9 responses to “Physician well-being during COVID-19 — burnout & moral injury”

  1. This article leaves out the most effective form of treatment for burnout: Involvement and engagement in the health care system via meaningful and informed involvement in Quality Improvement.

    Ref: Mayo Clinic Strategies To Reduce Burnout: 12 Actions to Create the Ideal Workplace (Mayo Clinic Scientific Press) 1st Edition
    by Stephen Swensen MD MMM (Author), Tait Shanafelt MD (Author)

  2. This is an important topic but unfortunately I think that this article offers an outdated and incomplete perspective. Some might conclude that it misses the mark entirely. Words like “autonomy” and “system” do not appear in the content, yet are critical components, based on systematic reviews of the available evidence on confronting physician burnout.

    Readers might consider instead:

    By way of analogy, I can explain:
    When flowers don’t grow, do we blame the flowers and tell them to look after themselves better? No. We must improve the soil, the light conditions, the fertilizer, the watering, pull out competing weeds… Yes, sometimes there is a problem with the seed, but without an environment (or system) to nurture the seeds, there is no hope in them growing well. Blaming the seed and telling it to do some self-help reading is not likely to be effective. No amount of germination yoga will help the seedling grow if there is no light shining on it.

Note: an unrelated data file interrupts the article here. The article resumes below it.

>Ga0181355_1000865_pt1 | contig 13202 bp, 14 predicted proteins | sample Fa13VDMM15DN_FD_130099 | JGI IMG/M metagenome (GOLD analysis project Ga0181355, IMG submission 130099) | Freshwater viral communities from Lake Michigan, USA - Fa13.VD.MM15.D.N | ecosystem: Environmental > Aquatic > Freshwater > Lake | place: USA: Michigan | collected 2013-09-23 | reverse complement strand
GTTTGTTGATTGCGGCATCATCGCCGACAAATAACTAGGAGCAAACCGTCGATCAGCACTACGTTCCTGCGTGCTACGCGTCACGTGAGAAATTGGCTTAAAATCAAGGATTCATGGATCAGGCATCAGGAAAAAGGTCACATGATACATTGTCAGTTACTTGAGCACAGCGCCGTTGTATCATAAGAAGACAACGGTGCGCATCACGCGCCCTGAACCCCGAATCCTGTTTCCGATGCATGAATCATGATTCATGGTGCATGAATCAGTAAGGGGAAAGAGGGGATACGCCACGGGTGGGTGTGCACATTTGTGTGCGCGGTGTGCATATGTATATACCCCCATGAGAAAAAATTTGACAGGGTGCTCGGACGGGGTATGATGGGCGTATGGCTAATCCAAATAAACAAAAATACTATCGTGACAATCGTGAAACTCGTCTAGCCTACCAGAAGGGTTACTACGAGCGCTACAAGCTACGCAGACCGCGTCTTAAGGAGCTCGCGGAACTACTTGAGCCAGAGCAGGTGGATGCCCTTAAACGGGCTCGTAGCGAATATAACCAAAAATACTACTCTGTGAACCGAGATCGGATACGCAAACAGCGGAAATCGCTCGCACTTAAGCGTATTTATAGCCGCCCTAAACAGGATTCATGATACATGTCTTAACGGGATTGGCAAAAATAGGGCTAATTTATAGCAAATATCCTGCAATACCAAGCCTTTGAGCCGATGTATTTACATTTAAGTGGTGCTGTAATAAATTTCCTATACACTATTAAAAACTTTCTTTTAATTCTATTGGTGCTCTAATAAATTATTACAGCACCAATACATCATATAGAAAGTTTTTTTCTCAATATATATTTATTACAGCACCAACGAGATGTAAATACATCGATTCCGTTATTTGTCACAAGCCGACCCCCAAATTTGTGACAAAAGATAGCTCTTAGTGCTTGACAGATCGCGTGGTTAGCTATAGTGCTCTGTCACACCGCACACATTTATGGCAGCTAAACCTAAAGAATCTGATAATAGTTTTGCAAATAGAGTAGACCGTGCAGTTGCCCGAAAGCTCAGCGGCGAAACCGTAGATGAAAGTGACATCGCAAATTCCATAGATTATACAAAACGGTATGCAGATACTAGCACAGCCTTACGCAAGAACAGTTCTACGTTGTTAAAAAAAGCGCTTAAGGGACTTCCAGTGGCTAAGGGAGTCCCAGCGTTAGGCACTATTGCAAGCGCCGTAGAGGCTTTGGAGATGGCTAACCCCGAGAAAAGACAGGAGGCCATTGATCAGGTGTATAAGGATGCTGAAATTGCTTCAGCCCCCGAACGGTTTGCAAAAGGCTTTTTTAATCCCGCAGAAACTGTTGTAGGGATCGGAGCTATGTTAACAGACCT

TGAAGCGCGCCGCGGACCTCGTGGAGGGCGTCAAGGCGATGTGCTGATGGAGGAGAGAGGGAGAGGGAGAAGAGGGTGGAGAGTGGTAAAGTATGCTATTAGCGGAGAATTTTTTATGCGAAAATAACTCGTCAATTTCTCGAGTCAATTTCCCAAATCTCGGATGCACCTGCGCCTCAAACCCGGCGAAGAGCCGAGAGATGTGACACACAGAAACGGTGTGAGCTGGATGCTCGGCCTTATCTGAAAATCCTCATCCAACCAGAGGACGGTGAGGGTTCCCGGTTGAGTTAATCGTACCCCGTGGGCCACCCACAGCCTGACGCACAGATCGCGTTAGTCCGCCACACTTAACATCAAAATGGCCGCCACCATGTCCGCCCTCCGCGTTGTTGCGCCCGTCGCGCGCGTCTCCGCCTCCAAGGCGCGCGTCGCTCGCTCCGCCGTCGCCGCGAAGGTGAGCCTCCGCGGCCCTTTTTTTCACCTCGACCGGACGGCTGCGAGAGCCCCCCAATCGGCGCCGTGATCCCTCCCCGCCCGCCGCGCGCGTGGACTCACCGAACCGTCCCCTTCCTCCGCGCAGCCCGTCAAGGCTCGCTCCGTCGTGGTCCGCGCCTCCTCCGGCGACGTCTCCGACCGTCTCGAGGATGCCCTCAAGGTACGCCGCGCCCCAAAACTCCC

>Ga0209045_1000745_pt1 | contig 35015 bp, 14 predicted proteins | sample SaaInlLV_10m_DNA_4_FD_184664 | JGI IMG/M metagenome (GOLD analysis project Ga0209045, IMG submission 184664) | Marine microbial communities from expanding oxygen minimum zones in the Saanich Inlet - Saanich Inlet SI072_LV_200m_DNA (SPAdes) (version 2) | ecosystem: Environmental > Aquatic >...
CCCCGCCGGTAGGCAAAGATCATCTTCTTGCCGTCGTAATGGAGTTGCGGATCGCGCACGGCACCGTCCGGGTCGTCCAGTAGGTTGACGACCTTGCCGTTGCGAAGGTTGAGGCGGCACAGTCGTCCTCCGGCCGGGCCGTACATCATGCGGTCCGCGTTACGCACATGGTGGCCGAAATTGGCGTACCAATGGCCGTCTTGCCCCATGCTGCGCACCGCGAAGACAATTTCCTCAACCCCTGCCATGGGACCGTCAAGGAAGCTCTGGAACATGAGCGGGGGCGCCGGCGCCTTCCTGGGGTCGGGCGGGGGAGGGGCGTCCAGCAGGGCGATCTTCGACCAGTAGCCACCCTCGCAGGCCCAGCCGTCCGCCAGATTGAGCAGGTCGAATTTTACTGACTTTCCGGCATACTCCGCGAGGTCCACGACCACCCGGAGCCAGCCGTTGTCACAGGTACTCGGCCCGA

I won’t be changing my practice based on this article; I think it is diminishing to physicians to state that the first step is
    “starting with you.” This may make them feel responsible when that is not a constructive response. Perhaps, instead acknowledge that feeling burned out is NOT the fault of the physician.

  3. I’m a bit disappointed that ongoing racism in our healthcare system (and in supports for physicians!) was left out of this article. As an Indigenous physician, this has been a primary source of distress and burnout for many years. I’ve recently found an Indigenous therapist (not through the physician health program) and found it to be a game changer. How are supports changing to better represent and address challenges experienced by historically and presently oppressed groups?
    I absolutely agree with Frank about getting involved, but even this leaves me completely disheartened at times.